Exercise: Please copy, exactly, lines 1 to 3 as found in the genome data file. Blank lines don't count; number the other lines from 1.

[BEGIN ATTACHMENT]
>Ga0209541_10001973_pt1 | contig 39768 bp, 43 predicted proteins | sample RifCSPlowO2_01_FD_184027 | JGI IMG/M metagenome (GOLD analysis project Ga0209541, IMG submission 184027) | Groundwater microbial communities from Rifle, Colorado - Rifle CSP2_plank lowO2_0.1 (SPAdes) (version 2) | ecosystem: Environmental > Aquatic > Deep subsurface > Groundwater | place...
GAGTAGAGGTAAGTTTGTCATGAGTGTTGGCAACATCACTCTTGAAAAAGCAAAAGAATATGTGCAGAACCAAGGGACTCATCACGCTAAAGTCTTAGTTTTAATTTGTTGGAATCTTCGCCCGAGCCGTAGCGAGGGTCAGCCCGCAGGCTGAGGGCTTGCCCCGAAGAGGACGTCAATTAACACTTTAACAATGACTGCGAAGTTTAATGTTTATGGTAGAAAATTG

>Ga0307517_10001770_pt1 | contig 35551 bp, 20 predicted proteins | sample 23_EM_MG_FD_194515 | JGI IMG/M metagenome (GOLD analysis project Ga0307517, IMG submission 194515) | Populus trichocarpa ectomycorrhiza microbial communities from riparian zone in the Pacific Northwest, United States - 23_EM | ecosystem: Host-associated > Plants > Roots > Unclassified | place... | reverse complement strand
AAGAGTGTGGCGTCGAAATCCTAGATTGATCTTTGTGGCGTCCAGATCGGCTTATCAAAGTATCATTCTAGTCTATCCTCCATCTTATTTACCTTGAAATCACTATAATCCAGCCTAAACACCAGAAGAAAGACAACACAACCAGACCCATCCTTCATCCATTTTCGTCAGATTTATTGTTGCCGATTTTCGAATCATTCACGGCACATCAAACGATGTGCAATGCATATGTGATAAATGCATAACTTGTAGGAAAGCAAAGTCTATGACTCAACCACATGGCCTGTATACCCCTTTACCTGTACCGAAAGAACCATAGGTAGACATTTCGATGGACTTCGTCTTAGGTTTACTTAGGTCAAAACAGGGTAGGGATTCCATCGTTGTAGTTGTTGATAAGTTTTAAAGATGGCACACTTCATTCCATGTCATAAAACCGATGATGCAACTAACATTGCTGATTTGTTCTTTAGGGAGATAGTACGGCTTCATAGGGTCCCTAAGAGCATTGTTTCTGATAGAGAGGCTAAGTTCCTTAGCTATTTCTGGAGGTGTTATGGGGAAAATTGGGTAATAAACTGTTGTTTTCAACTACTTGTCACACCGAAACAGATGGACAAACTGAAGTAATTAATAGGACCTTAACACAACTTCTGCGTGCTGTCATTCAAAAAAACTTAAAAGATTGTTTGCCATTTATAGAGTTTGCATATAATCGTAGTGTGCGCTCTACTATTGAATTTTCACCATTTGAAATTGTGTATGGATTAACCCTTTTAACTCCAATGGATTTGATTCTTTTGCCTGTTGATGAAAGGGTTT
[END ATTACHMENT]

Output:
>Ga0209541_10001973_pt1 | contig 39768 bp, 43 predicted proteins | sample RifCSPlowO2_01_FD_184027 | JGI IMG/M metagenome (GOLD analysis project Ga0209541, IMG submission 184027) | Groundwater microbial communities from Rifle, Colorado - Rifle CSP2_plank lowO2_0.1 (SPAdes) (version 2) | ecosystem: Environmental > Aquatic > Deep subsurface > Groundwater | place...
GAGTAGAGGTAAGTTTGTCATGAGTGTTGGCAACATCACTCTTGAAAAAGCAAAAGAATATGTGCAGAACCAAGGGACTCATCACGCTAAAGTCTTAGTTTTAATTTGTTGGAATCTTCGCCCGAGCCGTAGCGAGGGTCAGCCCGCAGGCTGAGGGCTTGCCCCGAAGAGGACGTCAATTAACACTTTAACAATGACTGCGAAGTTTAATGTTTATGGTAGAAAATTG

>Ga0307517_10001770_pt1 | contig 35551 bp, 20 predicted proteins | sample 23_EM_MG_FD_194515 | JGI IMG/M metagenome (GOLD analysis project Ga0307517, IMG submission 194515) | Populus trichocarpa ectomycorrhiza microbial communities from riparian zone in the Pacific Northwest, United States - 23_EM | ecosystem: Host-associated > Plants > Roots > Unclassified | place... | reverse complement strand